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Poolin’ Around - Pool Safety

Written by Dayanna Mirabal, Pre-Litigation Supervisor at Rubenstein LawKids are soon heading back to school and stores are fully stocked with supplies and some are even stocking up on fall clothing. You may be thinking we’re nearing the end of summer and pool season–but it’s not over yet! As we enter August, there is still a solid month of summer left in the northern states, and the southern states can look forward to a couple more months, or more, especially if you live in Florida. According to the Centers for Disease Control and Prevention, “Every day, about ten people die from unintentional drowning. Of these, two are children aged 14 or younger.

Drowning ranks fifth among the leading causes of unintentional injury death in the United States”. Additionally, the Florida Department of Children and Families reported, “the state loses more children under the age of five to drowning than any other state in the nation”. With that being said, it is extremely important that we follow simple safety steps to ensure that a hot summer afternoon at the pool offering rest and relaxation, doesn’t turn into a tragic one and that these statistics don’t continue to rise. There are a number of different ways homeowners can reduce the liability that comes with pool ownership.

Pool Covers: Secure a safety cover when the pool is not in use

Barriers: Fences with self-latching and self-closing gates are the most obvious and commonly used form of barrier decreasing the risk of any incidents around the pool area.

The Florida State Legislature passed the Residential Swimming Pool Safety Act in 2009 with the goal of reducing the number of child drowning. According to Florida law, residential pool barriers must:

  • Be at least 4 feet high on the outside.
  • Not have any gaps, openings, indentations, protrusions, or other components that could allow a young child to penetrate the barrier.
  • Be situated around the perimeter of the pool and be separate from any enclosure used to surround the yard (unless the yard enclosure meets the pool barrier requirements described here).
  • Be located far enough away from the water’s edge (at least 20 inches) so that if a young child or elderly person penetrates the barrier they do not immediately fall into the water.
  • Not be located so that a permanent structure may be used to climb the barrier.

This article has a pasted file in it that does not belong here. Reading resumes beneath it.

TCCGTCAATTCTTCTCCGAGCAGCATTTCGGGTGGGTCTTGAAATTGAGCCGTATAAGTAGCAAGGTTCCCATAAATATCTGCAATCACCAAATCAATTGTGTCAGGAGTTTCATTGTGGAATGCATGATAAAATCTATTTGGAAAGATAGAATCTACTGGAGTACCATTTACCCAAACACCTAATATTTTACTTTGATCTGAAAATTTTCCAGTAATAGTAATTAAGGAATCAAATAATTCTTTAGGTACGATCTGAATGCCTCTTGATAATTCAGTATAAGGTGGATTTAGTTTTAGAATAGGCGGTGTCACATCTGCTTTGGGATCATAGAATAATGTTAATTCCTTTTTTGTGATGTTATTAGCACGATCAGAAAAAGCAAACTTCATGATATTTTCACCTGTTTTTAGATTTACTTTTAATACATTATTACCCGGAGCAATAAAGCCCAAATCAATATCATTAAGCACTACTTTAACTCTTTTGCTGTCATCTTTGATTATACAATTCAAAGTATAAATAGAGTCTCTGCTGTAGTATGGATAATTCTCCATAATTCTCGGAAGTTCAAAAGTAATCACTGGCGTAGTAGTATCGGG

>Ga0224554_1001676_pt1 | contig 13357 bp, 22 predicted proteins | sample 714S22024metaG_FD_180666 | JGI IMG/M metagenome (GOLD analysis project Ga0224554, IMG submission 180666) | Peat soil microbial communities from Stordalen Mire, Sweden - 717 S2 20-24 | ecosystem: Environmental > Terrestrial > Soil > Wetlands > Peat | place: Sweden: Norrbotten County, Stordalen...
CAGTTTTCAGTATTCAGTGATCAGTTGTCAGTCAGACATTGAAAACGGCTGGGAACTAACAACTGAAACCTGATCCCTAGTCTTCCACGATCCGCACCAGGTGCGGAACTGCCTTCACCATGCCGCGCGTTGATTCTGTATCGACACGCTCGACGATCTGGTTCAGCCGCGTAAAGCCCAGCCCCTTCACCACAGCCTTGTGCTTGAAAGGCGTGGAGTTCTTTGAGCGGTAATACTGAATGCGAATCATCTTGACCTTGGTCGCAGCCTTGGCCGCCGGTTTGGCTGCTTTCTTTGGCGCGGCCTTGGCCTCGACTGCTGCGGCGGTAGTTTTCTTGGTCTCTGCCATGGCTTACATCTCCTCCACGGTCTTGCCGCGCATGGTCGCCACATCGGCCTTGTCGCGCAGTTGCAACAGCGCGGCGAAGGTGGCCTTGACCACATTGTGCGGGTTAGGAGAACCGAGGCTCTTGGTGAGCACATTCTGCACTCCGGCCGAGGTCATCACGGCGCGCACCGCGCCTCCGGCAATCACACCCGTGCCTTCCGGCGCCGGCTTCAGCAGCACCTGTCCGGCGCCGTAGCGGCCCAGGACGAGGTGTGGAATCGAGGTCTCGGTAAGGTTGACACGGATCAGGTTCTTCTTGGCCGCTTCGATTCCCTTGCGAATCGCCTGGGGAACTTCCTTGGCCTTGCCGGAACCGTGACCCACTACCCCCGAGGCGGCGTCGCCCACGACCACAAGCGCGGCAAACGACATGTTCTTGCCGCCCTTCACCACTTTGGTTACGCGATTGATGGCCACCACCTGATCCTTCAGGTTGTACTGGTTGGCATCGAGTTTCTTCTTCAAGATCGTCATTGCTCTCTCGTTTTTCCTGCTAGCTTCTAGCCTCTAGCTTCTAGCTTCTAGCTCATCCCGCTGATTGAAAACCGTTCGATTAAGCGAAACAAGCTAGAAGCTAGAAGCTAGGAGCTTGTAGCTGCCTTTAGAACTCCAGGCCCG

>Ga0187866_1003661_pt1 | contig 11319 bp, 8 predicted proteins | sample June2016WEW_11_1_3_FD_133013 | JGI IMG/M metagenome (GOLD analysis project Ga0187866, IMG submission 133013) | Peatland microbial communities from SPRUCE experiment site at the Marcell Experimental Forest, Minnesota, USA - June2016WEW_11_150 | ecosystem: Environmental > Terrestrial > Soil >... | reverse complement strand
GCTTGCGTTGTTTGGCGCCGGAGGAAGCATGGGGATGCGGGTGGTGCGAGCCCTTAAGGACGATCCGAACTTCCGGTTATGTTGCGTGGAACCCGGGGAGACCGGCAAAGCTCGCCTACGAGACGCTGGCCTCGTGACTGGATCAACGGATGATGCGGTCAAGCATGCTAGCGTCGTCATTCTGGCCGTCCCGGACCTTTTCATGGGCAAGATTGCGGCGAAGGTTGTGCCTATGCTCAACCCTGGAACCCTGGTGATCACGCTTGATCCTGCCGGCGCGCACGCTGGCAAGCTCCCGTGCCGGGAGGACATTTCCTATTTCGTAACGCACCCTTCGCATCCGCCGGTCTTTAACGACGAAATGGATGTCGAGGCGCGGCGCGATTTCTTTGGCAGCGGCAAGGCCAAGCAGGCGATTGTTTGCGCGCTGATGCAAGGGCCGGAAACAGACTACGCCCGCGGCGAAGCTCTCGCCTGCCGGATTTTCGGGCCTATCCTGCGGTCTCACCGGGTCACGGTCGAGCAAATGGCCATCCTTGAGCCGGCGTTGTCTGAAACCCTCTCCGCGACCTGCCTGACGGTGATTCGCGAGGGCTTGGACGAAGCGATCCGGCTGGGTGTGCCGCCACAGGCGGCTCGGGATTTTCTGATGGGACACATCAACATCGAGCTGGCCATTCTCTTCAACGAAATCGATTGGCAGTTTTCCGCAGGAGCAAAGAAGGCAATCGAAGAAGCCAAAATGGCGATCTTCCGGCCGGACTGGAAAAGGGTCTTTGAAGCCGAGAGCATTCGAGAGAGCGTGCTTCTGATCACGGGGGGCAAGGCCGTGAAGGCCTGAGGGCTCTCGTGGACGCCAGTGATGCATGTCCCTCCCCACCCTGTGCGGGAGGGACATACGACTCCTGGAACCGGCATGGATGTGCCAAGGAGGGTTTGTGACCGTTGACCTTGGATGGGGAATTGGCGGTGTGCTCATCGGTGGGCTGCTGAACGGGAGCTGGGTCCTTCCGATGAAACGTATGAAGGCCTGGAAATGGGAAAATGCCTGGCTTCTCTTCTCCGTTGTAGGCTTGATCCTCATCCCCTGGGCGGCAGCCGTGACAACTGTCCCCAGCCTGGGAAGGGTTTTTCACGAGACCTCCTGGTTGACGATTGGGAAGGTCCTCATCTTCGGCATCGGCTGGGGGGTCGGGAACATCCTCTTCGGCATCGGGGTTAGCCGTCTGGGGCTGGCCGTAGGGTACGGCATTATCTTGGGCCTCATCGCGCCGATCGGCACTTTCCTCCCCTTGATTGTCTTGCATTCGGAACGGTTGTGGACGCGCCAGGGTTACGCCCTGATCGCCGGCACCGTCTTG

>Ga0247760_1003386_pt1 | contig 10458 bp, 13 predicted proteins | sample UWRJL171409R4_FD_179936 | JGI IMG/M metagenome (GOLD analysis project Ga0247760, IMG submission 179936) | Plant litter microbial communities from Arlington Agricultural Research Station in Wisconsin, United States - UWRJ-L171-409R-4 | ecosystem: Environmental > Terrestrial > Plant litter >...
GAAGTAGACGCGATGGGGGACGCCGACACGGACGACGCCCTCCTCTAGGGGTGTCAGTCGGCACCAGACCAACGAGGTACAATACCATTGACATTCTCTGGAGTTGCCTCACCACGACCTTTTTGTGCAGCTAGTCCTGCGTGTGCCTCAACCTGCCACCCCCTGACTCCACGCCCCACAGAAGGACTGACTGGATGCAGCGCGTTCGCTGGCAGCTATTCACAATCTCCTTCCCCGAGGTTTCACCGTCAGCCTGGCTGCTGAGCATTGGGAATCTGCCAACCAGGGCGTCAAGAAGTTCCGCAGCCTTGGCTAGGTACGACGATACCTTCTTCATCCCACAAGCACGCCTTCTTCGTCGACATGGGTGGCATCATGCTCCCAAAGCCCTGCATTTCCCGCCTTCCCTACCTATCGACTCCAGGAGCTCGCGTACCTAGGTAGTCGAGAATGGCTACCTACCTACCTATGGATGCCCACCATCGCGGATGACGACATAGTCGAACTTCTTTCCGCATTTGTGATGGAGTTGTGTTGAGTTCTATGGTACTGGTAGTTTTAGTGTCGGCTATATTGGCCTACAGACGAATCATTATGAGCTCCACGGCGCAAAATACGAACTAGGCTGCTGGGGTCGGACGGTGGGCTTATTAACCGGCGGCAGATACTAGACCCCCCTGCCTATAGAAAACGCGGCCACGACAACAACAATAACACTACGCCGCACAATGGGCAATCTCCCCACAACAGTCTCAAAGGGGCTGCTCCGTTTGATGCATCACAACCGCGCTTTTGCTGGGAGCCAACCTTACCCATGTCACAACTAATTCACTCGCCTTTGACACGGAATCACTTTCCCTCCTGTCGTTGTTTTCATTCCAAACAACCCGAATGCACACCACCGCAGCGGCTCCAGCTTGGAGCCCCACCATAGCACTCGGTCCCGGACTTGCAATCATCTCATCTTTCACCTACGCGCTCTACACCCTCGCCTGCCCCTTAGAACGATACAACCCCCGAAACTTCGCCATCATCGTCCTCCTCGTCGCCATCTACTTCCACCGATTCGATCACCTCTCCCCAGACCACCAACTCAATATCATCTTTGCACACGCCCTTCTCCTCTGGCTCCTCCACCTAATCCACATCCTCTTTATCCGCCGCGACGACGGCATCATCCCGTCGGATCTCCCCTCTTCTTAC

• Use gates (if any) that open away from the pool, are self-closing, and have a self-latching lock whose release mechanism is located on the poolside of the gate and cannot be reached by a young child through an opening in the fence.

Removal of Distractions: Regularly check that there are no toys or other obstructions on the ground near the pool. As well remove any pool toys, floating devices and other things that may pique the interest of children.

Supervision: Make sure that there is always some kind of adult supervision when children are in or near the pool. Never let children use the pool alone or unsupervised, and remain vigilant and attentive when watching them.

Non-Slick Surfaces: Because pools and the surrounding areas get very wet and slippery, many accidents occur as results of slip and falls near pools. Pool docks, diving boards, and ladder should all be made of non-slip materials. Ensuring that the surface surrounding the pool is leveled and has non-slip coating to the cement will also decrease the likelihood of incidents. Simply put, owning a pool comes with a lot of responsibility and liability. In certain cases, homeowners can be liable for accident or death at their pool even if the proper precautions are taken. While these measures rarely totally absolve homeowners of the underlying liability, they can go a long way in preventing the accidents and tragedies that trigger litigious situations.

With five offices across Florida, our accident and injury lawyers are here to help you. We only handle injury cases and we do all of the work for you, looking out for your best interests. If a loved one has been hurt or injured in an accident, please call Rubenstein Law at 1-800-FL-LEGAL. We have offices in Orlando, Tampa, Miami, Broward and West Palm Beach - if those aren’t convenient, we’ll come to your home, office or hospital.